Ministers have announced ‘steps to pilot’ new flexible rail fare systems but the announcement is short on detail.
The announcement came as average rail fares rose by 2.7%, which is higher than the widely used CPI inflation measure (2.1% in July 2019) but slightly lower than the (2.8%) RPI measure.
The Department for Transport (DfT) said the Government had ‘frozen’ regulated fares in line with inflation while transport secretary Grant Shapps said it was part of ‘a year of action towards creating a rail industry relentlessly focused on improving [passengers’] experience’.
Officials said a new fares trial on Govia Thameslink Railway (GTR) will provide passengers on certain routes with the opportunity to purchase better value tickets aimed at part-time workers, ‘reflecting modern working patterns’.
David Gornall, commercial director for GTR, said: ‘We are delighted to be working with the Department for Transport on a trial of a flexible carnet-style smart ticket that, later this year, will allow part-time workers on a section of the Southern network to benefit from cheaper fares normally afforded only to season ticket holders.’
The details of the routes for the trial and the level of discount that the carnet will offer are expected to be released later this year.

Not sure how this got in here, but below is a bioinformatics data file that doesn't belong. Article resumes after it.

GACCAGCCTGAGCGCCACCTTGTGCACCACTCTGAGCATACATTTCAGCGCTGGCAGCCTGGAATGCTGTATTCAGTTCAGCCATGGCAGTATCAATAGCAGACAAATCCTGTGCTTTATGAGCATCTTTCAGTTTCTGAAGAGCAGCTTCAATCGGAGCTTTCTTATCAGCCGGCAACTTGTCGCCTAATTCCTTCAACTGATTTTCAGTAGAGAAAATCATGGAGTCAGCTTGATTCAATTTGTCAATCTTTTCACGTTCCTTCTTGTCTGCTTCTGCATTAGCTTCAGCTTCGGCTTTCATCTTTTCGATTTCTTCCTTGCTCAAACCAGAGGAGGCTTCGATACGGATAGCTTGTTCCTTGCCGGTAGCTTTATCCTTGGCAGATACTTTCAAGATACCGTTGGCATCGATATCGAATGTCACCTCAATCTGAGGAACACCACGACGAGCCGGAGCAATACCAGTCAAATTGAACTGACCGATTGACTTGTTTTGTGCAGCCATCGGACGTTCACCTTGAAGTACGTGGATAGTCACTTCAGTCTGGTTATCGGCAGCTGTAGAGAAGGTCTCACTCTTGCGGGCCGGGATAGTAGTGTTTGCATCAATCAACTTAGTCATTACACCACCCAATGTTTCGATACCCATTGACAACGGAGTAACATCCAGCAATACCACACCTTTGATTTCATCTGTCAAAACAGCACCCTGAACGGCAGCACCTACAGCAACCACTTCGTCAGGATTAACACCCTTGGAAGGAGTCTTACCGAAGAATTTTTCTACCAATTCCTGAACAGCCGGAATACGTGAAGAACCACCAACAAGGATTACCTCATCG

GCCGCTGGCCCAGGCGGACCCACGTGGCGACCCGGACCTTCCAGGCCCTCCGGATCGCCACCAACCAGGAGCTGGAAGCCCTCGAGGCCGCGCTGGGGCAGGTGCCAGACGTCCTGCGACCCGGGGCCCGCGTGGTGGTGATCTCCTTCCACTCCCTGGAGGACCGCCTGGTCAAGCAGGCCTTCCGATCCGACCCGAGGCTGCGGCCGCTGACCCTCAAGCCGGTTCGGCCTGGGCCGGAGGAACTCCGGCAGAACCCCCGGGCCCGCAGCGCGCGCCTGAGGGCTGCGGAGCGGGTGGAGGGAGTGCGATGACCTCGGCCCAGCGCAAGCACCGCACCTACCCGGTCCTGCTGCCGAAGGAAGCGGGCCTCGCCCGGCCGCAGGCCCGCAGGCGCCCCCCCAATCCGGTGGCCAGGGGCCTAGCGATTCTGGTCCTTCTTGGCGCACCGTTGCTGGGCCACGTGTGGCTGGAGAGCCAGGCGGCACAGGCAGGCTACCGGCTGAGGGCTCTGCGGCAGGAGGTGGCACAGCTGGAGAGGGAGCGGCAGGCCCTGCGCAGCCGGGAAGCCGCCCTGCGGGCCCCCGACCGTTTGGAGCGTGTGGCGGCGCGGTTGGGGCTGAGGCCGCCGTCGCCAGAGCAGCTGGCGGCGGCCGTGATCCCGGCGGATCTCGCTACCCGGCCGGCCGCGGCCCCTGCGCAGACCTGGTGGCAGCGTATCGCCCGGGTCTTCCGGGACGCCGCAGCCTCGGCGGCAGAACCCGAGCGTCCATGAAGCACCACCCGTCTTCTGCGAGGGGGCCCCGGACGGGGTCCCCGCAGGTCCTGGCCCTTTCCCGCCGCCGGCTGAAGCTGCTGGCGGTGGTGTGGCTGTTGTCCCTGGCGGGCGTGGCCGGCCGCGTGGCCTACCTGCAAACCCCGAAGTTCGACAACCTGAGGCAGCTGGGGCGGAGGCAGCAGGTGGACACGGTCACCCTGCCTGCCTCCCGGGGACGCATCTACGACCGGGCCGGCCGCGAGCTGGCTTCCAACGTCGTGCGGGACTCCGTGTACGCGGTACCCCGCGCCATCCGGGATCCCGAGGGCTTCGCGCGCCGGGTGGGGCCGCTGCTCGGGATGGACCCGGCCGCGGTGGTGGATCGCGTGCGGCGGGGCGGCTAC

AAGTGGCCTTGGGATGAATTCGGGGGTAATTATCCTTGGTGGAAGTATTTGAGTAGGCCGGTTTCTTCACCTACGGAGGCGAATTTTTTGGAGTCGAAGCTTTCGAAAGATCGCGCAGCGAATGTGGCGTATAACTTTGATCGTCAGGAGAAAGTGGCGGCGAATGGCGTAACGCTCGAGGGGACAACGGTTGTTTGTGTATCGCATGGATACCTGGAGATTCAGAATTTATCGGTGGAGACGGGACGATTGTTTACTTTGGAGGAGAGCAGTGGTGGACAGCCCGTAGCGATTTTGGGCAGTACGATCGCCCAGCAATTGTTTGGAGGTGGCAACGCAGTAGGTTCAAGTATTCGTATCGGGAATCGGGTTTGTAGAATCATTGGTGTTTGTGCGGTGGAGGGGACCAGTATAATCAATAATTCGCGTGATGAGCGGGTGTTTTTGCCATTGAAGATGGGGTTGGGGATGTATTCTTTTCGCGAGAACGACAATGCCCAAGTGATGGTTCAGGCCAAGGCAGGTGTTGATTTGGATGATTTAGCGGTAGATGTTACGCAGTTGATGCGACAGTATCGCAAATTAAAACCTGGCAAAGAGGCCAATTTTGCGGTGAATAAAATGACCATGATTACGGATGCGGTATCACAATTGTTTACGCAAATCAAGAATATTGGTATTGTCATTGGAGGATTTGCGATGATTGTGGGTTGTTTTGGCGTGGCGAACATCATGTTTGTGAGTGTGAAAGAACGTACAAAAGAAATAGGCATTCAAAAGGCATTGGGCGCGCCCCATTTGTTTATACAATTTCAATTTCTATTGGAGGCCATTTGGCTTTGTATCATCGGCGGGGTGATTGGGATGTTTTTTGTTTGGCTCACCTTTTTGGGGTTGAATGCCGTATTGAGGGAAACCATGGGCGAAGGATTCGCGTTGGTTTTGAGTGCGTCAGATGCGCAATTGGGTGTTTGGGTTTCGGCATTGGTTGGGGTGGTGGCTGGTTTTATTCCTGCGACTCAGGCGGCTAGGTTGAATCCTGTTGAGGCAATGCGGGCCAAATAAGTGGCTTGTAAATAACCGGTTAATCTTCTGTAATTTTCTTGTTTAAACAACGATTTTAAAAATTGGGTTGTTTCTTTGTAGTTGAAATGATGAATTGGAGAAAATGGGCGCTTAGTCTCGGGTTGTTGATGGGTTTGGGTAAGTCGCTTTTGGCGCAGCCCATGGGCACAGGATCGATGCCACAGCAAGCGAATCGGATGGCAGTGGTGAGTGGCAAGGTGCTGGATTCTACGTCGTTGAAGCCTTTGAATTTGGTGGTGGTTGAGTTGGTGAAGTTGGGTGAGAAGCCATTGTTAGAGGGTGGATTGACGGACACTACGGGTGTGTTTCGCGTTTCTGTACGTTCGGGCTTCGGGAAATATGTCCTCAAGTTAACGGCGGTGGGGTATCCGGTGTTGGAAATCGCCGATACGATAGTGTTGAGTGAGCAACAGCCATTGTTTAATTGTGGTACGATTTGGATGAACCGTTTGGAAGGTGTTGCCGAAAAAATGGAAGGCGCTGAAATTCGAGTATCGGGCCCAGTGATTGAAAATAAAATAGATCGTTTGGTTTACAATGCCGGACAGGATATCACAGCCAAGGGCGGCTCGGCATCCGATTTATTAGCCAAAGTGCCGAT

Although the plan is described as a trial, it appears similar to carnet-style tickets already offered by South Western Railway, which offers a discount of only 5%.
Officials said the Government will also establish a new ‘fares trials fund’, to kickstart further trials this year across the country. However, it was not stated how much cash would be in the fund.
Mr Shapps implicitly conceded that real progress on the issue is a long way off.
He said: ‘Delivering such significant change will take time, but passengers can have total confidence that these trials will help provide the evidence needed to develop wider reforms to the fares system and a significantly better service.’
Officials pointed out that the announcement of the GTR trials coincides with the start of a trial on LNER services from London to Leeds, Newcastle and Edinburgh.
The trial effectively means that passengers will no longer be overcharged for single tickets, compared to the price of a return.
The DfT said that where previously a passenger travelling between London and Edinburgh purchasing a ticket at the station would have paid £150.50 for a Super Off-Peak Single ticket or £151.50 for a Super Off-Peak Return ticket from 2 January, under the trial, the cost of a Super Off-Peak Single is now £75.75.
The trial was previously announced in August last year, except that at that time (prior to the fare rise) it was said that the cost of a single between London and Edinburgh would be £73.70.
David Sidebottom, director at watchdog Transport Focus, said the trials 'could help take some of the sting out of rising rail fares' but called for their benefits to be rolled out across the country as soon as possible.
He said: 'We know that passengers find the ticketing system far too complex. The presence of cheaper fares that are hidden in the system damages trust between passengers and train companies.
'Transport Focus has long called for a fares system that is simple to use, easy to understand and is flexible enough to cater to how people work and travel today.'